Abstract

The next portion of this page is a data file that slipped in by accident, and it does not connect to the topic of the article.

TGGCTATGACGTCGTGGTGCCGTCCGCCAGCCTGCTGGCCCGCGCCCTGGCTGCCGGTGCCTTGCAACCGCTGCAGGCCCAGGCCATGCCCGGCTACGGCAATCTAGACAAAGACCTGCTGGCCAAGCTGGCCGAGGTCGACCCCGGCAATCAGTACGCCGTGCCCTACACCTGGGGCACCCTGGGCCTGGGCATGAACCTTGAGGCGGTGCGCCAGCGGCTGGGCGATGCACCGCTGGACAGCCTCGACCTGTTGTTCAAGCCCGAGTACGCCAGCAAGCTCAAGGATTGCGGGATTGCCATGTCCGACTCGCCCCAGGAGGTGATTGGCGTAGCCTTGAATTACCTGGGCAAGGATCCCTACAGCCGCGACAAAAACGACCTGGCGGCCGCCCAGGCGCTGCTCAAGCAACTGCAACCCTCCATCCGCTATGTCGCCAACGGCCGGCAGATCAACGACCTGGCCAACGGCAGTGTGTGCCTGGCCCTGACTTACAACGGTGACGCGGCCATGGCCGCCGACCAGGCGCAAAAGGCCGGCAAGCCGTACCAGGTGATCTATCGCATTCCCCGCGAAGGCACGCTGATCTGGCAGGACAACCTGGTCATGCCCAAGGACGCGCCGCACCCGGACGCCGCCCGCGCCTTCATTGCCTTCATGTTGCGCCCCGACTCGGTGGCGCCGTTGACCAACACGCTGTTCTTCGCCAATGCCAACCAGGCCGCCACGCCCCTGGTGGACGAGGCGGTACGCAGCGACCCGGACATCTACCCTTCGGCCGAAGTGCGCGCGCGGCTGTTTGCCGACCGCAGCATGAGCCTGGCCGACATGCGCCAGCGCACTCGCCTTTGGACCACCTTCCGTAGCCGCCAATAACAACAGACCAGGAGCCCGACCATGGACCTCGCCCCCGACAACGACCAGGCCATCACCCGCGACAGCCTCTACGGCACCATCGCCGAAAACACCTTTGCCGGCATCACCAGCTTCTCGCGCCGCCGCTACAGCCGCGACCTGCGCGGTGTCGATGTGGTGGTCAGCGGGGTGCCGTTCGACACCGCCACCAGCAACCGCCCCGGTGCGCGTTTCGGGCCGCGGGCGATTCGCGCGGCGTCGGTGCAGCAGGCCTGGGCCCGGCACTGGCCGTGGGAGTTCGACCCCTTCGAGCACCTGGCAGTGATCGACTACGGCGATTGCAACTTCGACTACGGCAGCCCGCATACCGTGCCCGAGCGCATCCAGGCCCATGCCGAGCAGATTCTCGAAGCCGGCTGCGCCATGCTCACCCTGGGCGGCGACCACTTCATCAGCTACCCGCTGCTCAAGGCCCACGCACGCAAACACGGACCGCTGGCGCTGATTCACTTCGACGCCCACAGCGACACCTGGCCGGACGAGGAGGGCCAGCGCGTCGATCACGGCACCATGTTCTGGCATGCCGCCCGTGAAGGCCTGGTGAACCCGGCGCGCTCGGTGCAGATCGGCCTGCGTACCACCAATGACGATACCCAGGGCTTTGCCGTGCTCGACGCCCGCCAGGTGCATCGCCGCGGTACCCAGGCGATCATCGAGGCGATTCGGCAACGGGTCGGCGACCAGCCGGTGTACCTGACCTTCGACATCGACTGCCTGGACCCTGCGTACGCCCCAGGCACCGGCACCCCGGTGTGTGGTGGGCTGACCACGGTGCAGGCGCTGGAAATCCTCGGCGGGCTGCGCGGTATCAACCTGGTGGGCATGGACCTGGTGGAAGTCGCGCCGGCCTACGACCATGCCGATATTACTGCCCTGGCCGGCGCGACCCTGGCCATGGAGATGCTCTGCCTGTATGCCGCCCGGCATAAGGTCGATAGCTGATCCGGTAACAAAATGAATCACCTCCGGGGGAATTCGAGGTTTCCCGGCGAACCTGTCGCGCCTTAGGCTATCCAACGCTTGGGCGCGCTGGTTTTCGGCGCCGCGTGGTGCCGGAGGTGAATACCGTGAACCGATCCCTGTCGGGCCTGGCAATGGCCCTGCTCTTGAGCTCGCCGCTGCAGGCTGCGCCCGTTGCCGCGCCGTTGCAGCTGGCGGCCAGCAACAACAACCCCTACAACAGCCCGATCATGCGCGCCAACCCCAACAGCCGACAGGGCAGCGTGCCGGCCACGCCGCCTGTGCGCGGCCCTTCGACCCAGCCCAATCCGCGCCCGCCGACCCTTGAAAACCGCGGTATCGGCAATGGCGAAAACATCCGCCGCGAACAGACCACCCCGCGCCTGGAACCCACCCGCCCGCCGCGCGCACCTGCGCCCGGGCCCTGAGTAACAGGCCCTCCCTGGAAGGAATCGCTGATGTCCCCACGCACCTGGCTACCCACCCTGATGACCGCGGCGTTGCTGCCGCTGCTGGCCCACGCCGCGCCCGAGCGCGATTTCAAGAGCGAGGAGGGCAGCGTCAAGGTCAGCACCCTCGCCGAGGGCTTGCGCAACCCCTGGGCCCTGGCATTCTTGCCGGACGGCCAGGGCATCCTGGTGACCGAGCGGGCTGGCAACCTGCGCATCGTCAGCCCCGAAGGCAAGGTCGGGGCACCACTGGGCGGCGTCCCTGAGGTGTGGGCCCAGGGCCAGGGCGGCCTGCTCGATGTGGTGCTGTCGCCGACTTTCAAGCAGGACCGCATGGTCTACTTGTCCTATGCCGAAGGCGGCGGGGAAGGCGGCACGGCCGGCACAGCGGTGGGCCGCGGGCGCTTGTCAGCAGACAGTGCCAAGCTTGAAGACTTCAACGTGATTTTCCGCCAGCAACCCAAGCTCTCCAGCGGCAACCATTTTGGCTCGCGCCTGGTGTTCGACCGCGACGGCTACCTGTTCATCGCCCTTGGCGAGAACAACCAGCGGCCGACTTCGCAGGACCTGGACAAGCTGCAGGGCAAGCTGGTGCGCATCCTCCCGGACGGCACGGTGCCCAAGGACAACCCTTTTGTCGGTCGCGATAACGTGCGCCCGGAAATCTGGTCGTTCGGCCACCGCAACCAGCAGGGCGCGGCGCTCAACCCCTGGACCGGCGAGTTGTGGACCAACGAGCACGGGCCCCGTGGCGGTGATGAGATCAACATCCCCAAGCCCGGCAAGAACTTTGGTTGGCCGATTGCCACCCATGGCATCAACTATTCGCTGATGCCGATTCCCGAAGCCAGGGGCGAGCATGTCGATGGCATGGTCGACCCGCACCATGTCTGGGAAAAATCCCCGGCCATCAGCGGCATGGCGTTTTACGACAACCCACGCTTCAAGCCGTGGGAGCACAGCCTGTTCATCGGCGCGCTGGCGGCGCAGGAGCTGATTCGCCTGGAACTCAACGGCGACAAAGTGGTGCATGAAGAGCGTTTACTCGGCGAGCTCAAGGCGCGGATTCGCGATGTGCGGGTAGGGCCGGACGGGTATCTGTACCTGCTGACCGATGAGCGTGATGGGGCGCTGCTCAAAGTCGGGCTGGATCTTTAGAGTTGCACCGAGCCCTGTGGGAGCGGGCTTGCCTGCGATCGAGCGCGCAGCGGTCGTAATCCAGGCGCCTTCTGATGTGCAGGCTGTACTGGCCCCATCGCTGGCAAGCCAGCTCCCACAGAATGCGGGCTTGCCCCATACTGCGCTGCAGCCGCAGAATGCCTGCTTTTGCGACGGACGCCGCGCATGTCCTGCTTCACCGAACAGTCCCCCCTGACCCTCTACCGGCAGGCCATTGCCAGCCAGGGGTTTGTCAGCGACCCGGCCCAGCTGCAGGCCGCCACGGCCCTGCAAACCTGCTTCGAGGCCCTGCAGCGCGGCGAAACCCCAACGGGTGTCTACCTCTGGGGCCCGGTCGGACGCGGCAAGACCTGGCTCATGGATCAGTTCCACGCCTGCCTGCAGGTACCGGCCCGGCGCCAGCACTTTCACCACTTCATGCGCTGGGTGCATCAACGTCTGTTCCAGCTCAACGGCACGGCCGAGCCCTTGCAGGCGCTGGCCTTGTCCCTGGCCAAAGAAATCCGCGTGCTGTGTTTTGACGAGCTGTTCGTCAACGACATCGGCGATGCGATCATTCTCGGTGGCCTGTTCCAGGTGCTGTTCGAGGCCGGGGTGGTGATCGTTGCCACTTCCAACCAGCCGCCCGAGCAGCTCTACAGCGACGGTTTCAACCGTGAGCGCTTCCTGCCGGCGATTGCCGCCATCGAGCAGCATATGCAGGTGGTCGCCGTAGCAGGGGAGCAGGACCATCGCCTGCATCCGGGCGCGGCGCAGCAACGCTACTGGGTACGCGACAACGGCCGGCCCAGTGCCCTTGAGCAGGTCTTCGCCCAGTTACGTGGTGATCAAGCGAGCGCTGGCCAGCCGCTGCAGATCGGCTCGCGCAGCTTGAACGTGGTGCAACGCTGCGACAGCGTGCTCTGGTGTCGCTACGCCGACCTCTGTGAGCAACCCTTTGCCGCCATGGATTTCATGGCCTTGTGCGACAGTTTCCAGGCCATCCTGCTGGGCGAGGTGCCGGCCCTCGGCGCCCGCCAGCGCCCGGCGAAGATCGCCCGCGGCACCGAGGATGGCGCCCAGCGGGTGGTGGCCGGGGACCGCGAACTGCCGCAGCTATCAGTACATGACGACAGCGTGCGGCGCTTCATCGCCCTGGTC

We report on the distribution and character of fossil charcoal found in the Lower Cretaceous Guantou Formation in the Xinchang Petrified Wood National Geopark, eastern South China. All charcoal fragments studied so far exhibit well-preserved anatomical features of Araucarioxylon, consistent with the taxonomic classification assigned to this geopark's widely known silicified tree trunks. Homogenized cell walls and high vitrinite reflectance values of charcoal particles, and the synchronous presence of tuffaceous deposits within the associated sequence, suggest that charcoal in the Xinchang Geopark may have mainly formed under conditions of complete exclusion of air by entombment in hot pyroclastic flows. Scattered charcoal fragments in several sandstone beds overlying the lahar sediments and locally high concentrations of fragments on channel-scoured surfaces are consistent with postformation reworking and transport of charcoal material. Zircon U–Pb SHRIMP dating of the volcanic interbeds of the Guantou Formation and underlying units define an age of Early Cretaceous (Aptian) for the charcoal. Both the fossil charcoal and associated petrified wood within the Guantou Formation may have an intimate genetic relationship with synchronous volcanism in the Xinchang Basin, eastern South China.

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